The light therapy increased PER2 levels as it did in mice. Plasma triglycerides, a surrogate for insulin sensitivity and carbohydrate metabolism, significantly decreased. Overall, the therapy improved metabolism.

Eckle has long known that light plays a critical role in cardiovascular health and regulating biological processes. He pointed out that past studies have shown an increase in myocardial infarctions during darker winter months in all U.S. states, including sunnier places like Arizona, Hawaii, and California. The duration of the light isn’t as important as the intensity, he said.

“The most dramatic event in the history of the earth was the arrival of sunlight,” Eckle said. “Sunlight caused a great oxygen event. With sunlight, trillions of algae could now make oxygen, transforming the entire planet.”

Eckle said the study shows, on a molecular level, that intensive light therapy offers a promising strategy in treating or preventing low oxygen conditions like myocardial ischemia.

He said if the therapy is given before high-risk cardiac and non-cardiac surgery, it could offer protection against injury to the heart muscle, which can be fatal.

“Giving patients light therapy for a week before surgery could increase cardioprotection,” he said. “Drugs could also be developed that offer similar protections based on these findings. However, future studies in humans will be necessary to understand the impact of intense light therapy and its potential for cardioprotection.”

Source:

University of Colorado Anschutz Medical Campus

Journal reference:

Oyama, Y. et al. (2019) Intense Light-Mediated Circadian Cardioprotection via Transcriptional Reprogramming of the Endothelium. Cell Reports. doi.org/10.1016/j.celrep.2019.07.020.


Fetuses May be Able to See More Light than you Think

Fetuses May be Able to See More Light than you Think

By the second trimester, long before a baby's eyes can see images, they can detect light.

But the light-sensitive cells in the developing retina -- the thin sheet of brain-like tissue at the back of the eye -- were thought to be simple on-off switches, presumably there to set up the 24-hour, day-night rhythms parents hope their baby will follow. University of California, Berkeley, scientists have now found evidence that these simple cells actually talk to one another as part of an interconnected network that gives the retina more light sensitivity than once thought, and that may enhance the influence of light on behavior and brain development in unsuspected ways.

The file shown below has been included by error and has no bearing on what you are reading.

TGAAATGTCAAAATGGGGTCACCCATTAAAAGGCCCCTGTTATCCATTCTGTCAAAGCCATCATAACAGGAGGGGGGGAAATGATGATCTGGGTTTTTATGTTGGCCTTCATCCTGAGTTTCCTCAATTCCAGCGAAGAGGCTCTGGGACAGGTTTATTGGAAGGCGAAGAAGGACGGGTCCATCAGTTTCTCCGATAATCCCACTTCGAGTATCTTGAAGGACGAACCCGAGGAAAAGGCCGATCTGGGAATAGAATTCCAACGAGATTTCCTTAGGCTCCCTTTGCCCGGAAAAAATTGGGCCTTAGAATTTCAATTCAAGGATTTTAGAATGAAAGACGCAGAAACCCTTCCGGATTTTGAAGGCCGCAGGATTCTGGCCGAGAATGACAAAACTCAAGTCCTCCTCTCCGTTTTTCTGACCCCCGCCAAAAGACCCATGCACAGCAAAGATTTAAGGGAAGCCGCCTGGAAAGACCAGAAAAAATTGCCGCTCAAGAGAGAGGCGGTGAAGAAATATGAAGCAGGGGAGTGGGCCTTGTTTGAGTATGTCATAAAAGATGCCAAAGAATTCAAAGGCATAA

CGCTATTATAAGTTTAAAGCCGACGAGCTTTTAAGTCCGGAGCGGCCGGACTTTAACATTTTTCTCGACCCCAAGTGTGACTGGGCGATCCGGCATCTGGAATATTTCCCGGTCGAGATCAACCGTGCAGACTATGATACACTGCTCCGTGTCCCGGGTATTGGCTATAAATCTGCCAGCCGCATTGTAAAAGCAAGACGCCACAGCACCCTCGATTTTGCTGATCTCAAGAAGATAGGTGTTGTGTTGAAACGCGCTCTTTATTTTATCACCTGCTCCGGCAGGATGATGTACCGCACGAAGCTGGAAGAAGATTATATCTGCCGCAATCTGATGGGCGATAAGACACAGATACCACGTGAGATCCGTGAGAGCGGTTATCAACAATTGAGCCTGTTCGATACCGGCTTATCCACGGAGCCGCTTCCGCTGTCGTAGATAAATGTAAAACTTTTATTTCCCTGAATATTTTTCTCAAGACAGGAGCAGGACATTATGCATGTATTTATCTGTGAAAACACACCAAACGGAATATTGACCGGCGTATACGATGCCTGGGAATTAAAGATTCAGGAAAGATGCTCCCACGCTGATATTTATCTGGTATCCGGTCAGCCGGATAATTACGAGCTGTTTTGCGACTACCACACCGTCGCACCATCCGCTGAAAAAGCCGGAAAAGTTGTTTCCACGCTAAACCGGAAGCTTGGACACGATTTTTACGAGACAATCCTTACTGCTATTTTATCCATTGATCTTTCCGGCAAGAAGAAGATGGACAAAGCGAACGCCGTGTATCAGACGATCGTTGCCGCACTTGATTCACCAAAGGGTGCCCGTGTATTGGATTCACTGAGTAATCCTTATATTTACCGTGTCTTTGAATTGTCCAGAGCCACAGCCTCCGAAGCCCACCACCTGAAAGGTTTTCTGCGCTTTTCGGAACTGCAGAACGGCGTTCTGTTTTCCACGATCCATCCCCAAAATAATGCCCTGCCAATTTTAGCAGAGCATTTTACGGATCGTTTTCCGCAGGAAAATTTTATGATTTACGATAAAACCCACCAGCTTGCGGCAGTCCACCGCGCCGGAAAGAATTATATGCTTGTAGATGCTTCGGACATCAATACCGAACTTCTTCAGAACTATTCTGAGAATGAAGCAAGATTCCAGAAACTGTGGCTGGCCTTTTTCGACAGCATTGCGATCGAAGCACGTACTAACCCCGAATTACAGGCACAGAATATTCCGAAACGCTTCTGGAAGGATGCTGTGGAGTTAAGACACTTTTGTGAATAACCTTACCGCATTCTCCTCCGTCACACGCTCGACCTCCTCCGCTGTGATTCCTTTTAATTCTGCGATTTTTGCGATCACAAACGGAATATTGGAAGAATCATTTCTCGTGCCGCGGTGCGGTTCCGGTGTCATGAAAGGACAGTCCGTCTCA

In the developing eye, perhaps 3% of ganglion cells -- the retina cells that send messages through the optic nerve into the brain -- are sensitive to light. To date, researchers have found about six different subtypes that communicate with various places in the brain. Some talk to the suprachiasmatic nucleus to tune our internal clock to the day-night cycle. Others send signals to the area that makes our pupils constrict in bright light.

But others connect to surprising areas: the perihabenula, which regulates mood, and the amygdala, which deals with emotions.

Recent evidence suggests that in mice and monkeys, these ganglion cells also talk with one another through electrical connections called gap junctions, implying much more complexity in immature rodent and primate eyes than imagined.

"Given the variety of these ganglion cells and that they project to many different parts of the brain, it makes me wonder whether they play a role in how the retina connects up to the brain," said Marla Feller, a UC Berkeley professor of molecular and cell biology and senior author of a paper that appeared this month in the journal Current Biology. "Maybe not for visual circuits, but non-vision behaviors. Not only the pupillary light reflex and circadian rhythms, but possibly explaining problems like light-induced migraines, or why light therapy works for depression."

Parallel systems in developing retina